Pat Jablonski came within 17 seconds of posting his first shutout in the NHL _ and against his former teammates, at that.
"I would have loved to have got it," Jablonski said. "I've never had one before. I had one when I was sent down to the minors, but never in the NHL."
St. Louis Blues center Craig Janney spoiled Jablonski's homecoming with a deflection of Jeff Brown's slap slot from the blue line to score the Blues only goal of the game.
But the score was too late for St. Louis. Rob DiMaio scored in the second period and Brian Bradley had an empty-net goal with 48 seconds left to propel the Tampa Bay Lightning past the Blues 2-1 on Tuesday night in front of 13,786 at St. Louis Arena.
Jablonski, coming off a 40-save performance in a 4-4 tie at Chicago on Sunday night, made 35 saves against St. Louis, including a breakaway by Brett Hull, the NHL's most potent goal scorer.
"I knew he could play like that," said the Blues' rookie coach, Bob Plager. "He had some good games for me in Peoria (the Blues' minor-league affiliate)."
Jablonski was drafted by the Blues in the 1985 entry draft. He backed up Blues goaltender Curtis Joseph last season, appearing in 10 games with a 3-6 record and 4.87 goals-against average.
The Lightning improved to 2-1-1 and moved atop the Norris Division, while St. Louis fell to 1-3.
"I don't think they can sneak up on anybody," Plager said.
"They all read the papers. They see they won the first game in Tampa. Maybe that was on emotion. But they go to Minnesota and lose a close one by one. Then they go to Chicago and come back to tie.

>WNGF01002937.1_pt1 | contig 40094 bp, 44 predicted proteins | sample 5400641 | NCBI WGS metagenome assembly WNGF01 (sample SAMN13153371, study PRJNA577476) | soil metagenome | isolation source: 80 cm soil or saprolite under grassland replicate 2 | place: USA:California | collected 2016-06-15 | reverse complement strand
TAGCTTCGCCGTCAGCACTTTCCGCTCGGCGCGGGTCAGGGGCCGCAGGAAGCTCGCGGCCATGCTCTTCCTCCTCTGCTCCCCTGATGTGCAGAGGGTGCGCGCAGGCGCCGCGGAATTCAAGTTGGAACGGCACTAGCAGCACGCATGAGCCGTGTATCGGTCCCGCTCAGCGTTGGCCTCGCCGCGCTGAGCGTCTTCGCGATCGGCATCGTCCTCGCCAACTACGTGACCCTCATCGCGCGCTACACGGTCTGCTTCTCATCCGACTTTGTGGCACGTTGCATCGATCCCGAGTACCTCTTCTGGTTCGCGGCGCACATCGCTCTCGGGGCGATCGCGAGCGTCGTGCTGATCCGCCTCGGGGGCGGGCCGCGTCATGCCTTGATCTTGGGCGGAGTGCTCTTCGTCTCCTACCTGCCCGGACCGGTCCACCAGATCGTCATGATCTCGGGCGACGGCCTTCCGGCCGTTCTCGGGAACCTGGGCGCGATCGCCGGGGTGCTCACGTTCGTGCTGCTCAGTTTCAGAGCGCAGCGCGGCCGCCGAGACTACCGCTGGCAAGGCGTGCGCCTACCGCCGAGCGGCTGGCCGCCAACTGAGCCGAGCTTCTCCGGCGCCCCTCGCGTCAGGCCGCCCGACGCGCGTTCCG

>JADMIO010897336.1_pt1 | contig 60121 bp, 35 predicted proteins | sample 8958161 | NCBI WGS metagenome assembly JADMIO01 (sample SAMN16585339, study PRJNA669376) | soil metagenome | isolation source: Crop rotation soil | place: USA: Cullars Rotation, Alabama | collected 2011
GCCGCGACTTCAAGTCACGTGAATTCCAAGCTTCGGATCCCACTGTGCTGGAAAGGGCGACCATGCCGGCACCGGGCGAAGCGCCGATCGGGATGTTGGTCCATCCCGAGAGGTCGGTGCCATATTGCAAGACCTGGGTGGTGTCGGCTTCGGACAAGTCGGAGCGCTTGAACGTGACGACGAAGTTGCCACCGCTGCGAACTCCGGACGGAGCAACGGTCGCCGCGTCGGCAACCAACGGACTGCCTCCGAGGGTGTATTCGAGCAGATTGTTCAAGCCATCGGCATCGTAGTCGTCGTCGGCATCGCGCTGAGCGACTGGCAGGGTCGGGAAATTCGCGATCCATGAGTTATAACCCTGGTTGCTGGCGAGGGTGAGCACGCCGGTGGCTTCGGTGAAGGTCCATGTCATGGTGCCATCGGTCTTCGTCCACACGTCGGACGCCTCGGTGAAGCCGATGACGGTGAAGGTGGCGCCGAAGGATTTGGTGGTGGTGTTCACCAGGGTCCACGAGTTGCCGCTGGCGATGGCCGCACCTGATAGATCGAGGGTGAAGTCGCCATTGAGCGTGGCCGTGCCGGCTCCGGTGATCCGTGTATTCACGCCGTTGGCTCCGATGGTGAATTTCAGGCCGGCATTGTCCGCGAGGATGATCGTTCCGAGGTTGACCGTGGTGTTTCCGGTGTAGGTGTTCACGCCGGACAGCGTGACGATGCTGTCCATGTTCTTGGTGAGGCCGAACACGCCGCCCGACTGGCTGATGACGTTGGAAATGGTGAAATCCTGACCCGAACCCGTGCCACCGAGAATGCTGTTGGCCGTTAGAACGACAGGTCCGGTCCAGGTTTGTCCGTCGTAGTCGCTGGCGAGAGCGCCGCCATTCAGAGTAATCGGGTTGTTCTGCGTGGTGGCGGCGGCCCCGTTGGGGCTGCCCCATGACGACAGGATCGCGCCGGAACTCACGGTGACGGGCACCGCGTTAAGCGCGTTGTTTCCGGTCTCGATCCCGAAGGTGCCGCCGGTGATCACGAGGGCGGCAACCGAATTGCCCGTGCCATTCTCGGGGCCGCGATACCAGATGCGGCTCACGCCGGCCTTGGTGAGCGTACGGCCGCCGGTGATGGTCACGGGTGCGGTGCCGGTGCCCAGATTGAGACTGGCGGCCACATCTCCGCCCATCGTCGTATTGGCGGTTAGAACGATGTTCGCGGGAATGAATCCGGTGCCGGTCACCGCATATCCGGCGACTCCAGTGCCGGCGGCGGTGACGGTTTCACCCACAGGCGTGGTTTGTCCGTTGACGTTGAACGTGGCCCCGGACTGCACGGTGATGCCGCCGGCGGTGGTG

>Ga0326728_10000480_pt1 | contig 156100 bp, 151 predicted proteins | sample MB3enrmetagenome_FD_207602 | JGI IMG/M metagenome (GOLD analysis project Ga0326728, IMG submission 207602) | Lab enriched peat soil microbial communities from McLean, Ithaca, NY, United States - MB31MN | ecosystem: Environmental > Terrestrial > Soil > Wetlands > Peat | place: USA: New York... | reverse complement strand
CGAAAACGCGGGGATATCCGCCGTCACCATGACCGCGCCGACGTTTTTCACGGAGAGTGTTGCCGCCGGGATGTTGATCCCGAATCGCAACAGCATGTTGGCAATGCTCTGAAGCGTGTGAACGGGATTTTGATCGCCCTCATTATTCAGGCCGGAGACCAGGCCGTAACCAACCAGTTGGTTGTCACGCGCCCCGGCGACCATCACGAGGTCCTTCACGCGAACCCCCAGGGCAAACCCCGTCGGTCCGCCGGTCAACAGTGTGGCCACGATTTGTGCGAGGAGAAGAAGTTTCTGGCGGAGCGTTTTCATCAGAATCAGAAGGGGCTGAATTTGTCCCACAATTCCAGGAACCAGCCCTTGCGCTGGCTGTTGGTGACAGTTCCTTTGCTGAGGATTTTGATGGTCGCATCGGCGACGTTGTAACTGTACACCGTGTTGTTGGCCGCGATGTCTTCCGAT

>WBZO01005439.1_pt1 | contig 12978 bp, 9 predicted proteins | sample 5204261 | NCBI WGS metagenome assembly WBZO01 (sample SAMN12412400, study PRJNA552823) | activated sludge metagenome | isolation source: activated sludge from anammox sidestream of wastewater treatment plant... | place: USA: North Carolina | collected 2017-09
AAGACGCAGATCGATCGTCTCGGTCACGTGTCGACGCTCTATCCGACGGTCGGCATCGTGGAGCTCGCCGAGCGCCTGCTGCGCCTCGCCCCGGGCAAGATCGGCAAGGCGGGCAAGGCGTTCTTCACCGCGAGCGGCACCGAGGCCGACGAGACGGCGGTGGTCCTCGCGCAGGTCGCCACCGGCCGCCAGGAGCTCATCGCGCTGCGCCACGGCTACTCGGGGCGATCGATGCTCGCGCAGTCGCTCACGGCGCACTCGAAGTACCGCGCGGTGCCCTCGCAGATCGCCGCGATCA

"They can't sneak up. And if they do, our players can't read. And we reminded them. So maybe they didn't listen."
But the Lightning's performance did not draw rave reviews from either coach Terry Crisp or general manager Phil Esposito.
"I never thought I would say I was unhappy after a win this season," Esposito said. "The defense has to do a better job."
"Most of the front line were passengers tonight, and we can't afford to have any passengers," Crisp said. "We're happy Jabber (Jablonski) kept us in there."
St. Louis had not scored in six periods at home until Janney's deflection.
Jablonski said he never saw the shot.
"I heard it bounce off a few people, and then it hit me in the back after it bounced off the back of the net," he said.
After a third-period flurry at 9:51, a play was reviewed to see if the Blues' Philippe Bozon had managed to put the puck past Jablonski.
Jablonski made the initial save and then was pushed onto the ground. With a lot of bodies clogging the front of the net, referee Ron Hoggarth could not determine whether the puck had crossed the goal line.
After a review of the TV replay, the call was no goal.
"I think it was under me," Jablonski said.
The Lightning scored the first goal of the game 1:51 into the second period off a nice effort by John Tucker.
Tucker had the puck on the right wing and was checked into the boards by St. Louis defenseman Rick Zombo. Tucker bounced back up and fed the puck to Rob Zamuner.
Zamuner then made a short pass to DiMaio, who beat Joseph high to the left corner of the net, drawing the boos of the St. Louis crowd. DiMaio had suffered a slight concussion in a fight with Stu Grimson on Sunday night.
The official scorer did not give Zamuner an assist on the goal, much to the ire of Esposito.
It was DiMaio's first goal of the season
The Blues were 0-for-3 on power plays Tuesday night.